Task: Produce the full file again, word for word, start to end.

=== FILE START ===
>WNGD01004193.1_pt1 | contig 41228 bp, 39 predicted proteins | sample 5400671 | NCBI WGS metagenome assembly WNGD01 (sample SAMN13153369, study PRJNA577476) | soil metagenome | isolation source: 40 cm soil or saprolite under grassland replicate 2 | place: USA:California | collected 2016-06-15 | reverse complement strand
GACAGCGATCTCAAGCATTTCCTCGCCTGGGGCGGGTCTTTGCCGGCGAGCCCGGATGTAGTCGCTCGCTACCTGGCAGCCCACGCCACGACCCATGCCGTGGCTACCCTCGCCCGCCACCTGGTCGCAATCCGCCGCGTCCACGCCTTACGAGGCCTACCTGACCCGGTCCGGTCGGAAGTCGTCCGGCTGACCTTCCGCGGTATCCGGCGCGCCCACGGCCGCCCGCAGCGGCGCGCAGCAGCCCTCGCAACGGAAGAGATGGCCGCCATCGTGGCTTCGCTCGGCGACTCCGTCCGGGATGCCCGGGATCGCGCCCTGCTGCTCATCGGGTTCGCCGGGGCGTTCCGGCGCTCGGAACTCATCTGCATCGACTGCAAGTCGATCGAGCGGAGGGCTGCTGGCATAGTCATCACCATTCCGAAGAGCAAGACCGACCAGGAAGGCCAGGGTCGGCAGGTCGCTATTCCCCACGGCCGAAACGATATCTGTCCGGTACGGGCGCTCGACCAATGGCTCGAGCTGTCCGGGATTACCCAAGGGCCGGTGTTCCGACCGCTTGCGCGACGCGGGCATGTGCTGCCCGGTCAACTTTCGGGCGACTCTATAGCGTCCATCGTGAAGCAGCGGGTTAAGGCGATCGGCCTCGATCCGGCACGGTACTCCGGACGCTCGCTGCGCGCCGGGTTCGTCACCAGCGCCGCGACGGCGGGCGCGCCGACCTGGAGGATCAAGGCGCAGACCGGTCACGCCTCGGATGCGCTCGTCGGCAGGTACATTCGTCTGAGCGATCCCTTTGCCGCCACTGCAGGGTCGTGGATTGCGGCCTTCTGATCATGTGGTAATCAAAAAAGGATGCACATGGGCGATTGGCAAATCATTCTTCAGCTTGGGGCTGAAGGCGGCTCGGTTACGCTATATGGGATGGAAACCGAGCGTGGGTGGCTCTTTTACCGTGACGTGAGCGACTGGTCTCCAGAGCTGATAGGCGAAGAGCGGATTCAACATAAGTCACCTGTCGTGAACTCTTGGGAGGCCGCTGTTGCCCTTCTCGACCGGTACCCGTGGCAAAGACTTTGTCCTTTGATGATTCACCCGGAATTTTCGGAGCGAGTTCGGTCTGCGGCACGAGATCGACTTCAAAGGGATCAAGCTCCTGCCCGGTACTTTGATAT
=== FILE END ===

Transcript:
>WNGD01004193.1_pt1 | contig 41228 bp, 39 predicted proteins | sample 5400671 | NCBI WGS metagenome assembly WNGD01 (sample SAMN13153369, study PRJNA577476) | soil metagenome | isolation source: 40 cm soil or saprolite under grassland replicate 2 | place: USA:California | collected 2016-06-15 | reverse complement strand
GACAGCGATCTCAAGCATTTCCTCGCCTGGGGCGGGTCTTTGCCGGCGAGCCCGGATGTAGTCGCTCGCTACCTGGCAGCCCACGCCACGACCCATGCCGTGGCTACCCTCGCCCGCCACCTGGTCGCAATCCGCCGCGTCCACGCCTTACGAGGCCTACCTGACCCGGTCCGGTCGGAAGTCGTCCGGCTGACCTTCCGCGGTATCCGGCGCGCCCACGGCCGCCCGCAGCGGCGCGCAGCAGCCCTCGCAACGGAAGAGATGGCCGCCATCGTGGCTTCGCTCGGCGACTCCGTCCGGGATGCCCGGGATCGCGCCCTGCTGCTCATCGGGTTCGCCGGGGCGTTCCGGCGCTCGGAACTCATCTGCATCGACTGCAAGTCGATCGAGCGGAGGGCTGCTGGCATAGTCATCACCATTCCGAAGAGCAAGACCGACCAGGAAGGCCAGGGTCGGCAGGTCGCTATTCCCCACGGCCGAAACGATATCTGTCCGGTACGGGCGCTCGACCAATGGCTCGAGCTGTCCGGGATTACCCAAGGGCCGGTGTTCCGACCGCTTGCGCGACGCGGGCATGTGCTGCCCGGTCAACTTTCGGGCGACTCTATAGCGTCCATCGTGAAGCAGCGGGTTAAGGCGATCGGCCTCGATCCGGCACGGTACTCCGGACGCTCGCTGCGCGCCGGGTTCGTCACCAGCGCCGCGACGGCGGGCGCGCCGACCTGGAGGATCAAGGCGCAGACCGGTCACGCCTCGGATGCGCTCGTCGGCAGGTACATTCGTCTGAGCGATCCCTTTGCCGCCACTGCAGGGTCGTGGATTGCGGCCTTCTGATCATGTGGTAATCAAAAAAGGATGCACATGGGCGATTGGCAAATCATTCTTCAGCTTGGGGCTGAAGGCGGCTCGGTTACGCTATATGGGATGGAAACCGAGCGTGGGTGGCTCTTTTACCGTGACGTGAGCGACTGGTCTCCAGAGCTGATAGGCGAAGAGCGGATTCAACATAAGTCACCTGTCGTGAACTCTTGGGAGGCCGCTGTTGCCCTTCTCGACCGGTACCCGTGGCAAAGACTTTGTCCTTTGATGATTCACCCGGAATTTTCGGAGCGAGTTCGGTCTGCGGCACGAGATCGACTTCAAAGGGATCAAGCTCCTGCCCGGTACTTTGATAT